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An institutional perspective of neighbourhood policing reform in austerity era England and Wales:

An institutional perspective of neighbourhood policing reform in austerity era England and Wales: In the austerity era in England and Wales, both socio-economic change and shifts in the policing field have triggered a range of police reform narratives. For resource intensive manifestations of community policing, police disinvestment in England and Wales has led to concerns of a swing away from neighbourhood security functions and proactive police work and toward crime management functions and a more reactive approach (Punch, 2012; IPC, 2013). The paper uses an institutional perspective of change in police organisations (March and Olsen, 2011; Crank, 2003) to highlight the importance of values and narratives in processes of reform, mediation, and resistance. The empirical element of the paper explores how changes in the austerity era impact on the reform and delivery of ‘Neighbourhood Policing’ and cultural storytelling in an English police force. The analysis reveals a discursive struggle over the principles and delivery of neighbourhood policing. Police in policymaking and managerial roles subscribe to narratives that suggest Neighbourhood Policing can be reformed to be more scientific, efficient, professional, and effective to counter the impact of austerity, but this is challenged by street level accounts of the impact of austerity on delivery as well as the distinctive cultural values of Neighbourhood Policing Teams. http://www.deepdyve.com/assets/images/DeepDyve-Logo-lg.png International Journal of Police Science and Management SAGE

An institutional perspective of neighbourhood policing reform in austerity era England and Wales:

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References (117)

Publisher
SAGE
Copyright
Copyright © 2019 by SAGE Publications
ISSN
1461-3557
eISSN
1478-1603
DOI
10.1177/1461355719889464
Publisher site
See Article on Publisher Site

Abstract

In the austerity era in England and Wales, both socio-economic change and shifts in the policing field have triggered a range of police reform narratives. For resource intensive manifestations of community policing, police disinvestment in England and Wales has led to concerns of a swing away from neighbourhood security functions and proactive police work and toward crime management functions and a more reactive approach (Punch, 2012; IPC, 2013). The paper uses an institutional perspective of change in police organisations (March and Olsen, 2011; Crank, 2003) to highlight the importance of values and narratives in processes of reform, mediation, and resistance. The empirical element of the paper explores how changes in the austerity era impact on the reform and delivery of ‘Neighbourhood Policing’ and cultural storytelling in an English police force. The analysis reveals a discursive struggle over the principles and delivery of neighbourhood policing. Police in policymaking and managerial roles subscribe to narratives that suggest Neighbourhood Policing can be reformed to be more scientific, efficient, professional, and effective to counter the impact of austerity, but this is challenged by street level accounts of the impact of austerity on delivery as well as the distinctive cultural values of Neighbourhood Policing Teams.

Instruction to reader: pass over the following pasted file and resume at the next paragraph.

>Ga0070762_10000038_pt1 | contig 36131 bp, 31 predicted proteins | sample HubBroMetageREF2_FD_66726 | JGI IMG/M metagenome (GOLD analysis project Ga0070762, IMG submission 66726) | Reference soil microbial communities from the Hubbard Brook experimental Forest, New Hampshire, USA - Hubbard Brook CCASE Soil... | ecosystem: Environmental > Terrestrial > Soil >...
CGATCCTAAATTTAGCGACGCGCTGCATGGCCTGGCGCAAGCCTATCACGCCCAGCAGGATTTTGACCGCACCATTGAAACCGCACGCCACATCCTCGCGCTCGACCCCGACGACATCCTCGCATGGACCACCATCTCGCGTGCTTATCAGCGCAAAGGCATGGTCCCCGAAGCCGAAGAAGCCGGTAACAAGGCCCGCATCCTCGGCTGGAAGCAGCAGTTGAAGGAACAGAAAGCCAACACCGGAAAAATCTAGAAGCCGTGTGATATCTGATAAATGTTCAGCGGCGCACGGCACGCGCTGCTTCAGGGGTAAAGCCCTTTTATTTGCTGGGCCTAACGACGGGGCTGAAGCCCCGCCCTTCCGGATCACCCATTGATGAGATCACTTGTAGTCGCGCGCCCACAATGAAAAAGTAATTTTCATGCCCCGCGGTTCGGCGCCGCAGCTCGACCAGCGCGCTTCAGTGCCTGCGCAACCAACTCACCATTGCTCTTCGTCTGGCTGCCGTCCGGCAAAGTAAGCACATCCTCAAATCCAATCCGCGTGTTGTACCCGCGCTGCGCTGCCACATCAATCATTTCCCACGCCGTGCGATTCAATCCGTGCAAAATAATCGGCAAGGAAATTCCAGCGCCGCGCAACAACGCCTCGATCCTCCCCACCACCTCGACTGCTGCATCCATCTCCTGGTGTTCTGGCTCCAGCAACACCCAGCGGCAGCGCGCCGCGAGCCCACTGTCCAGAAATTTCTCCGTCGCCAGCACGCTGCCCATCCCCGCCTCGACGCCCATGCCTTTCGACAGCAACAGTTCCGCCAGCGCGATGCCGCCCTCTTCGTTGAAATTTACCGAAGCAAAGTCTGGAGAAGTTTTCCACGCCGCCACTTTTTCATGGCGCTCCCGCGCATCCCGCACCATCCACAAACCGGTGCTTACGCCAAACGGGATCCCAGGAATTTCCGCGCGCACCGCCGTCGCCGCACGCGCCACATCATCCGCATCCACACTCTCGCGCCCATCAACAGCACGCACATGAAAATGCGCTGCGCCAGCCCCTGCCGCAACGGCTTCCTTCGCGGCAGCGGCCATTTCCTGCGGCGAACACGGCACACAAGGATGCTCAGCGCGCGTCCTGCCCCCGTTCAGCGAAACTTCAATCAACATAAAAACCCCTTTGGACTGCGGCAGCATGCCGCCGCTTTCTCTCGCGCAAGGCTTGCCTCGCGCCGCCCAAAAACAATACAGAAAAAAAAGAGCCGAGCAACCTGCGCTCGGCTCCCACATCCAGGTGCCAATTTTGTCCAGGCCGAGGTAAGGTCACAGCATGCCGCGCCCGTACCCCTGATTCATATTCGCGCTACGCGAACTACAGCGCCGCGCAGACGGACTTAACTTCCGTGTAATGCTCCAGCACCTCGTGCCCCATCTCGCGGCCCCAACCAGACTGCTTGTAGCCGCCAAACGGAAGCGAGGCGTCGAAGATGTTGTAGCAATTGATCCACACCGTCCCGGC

Journal

International Journal of Police Science and ManagementSAGE

Published: Dec 9, 2019

Keywords: Neighbourhood Policing,Community Policing,Austerity,Institutional Theory,Narratives,Police Culture,Police Reform

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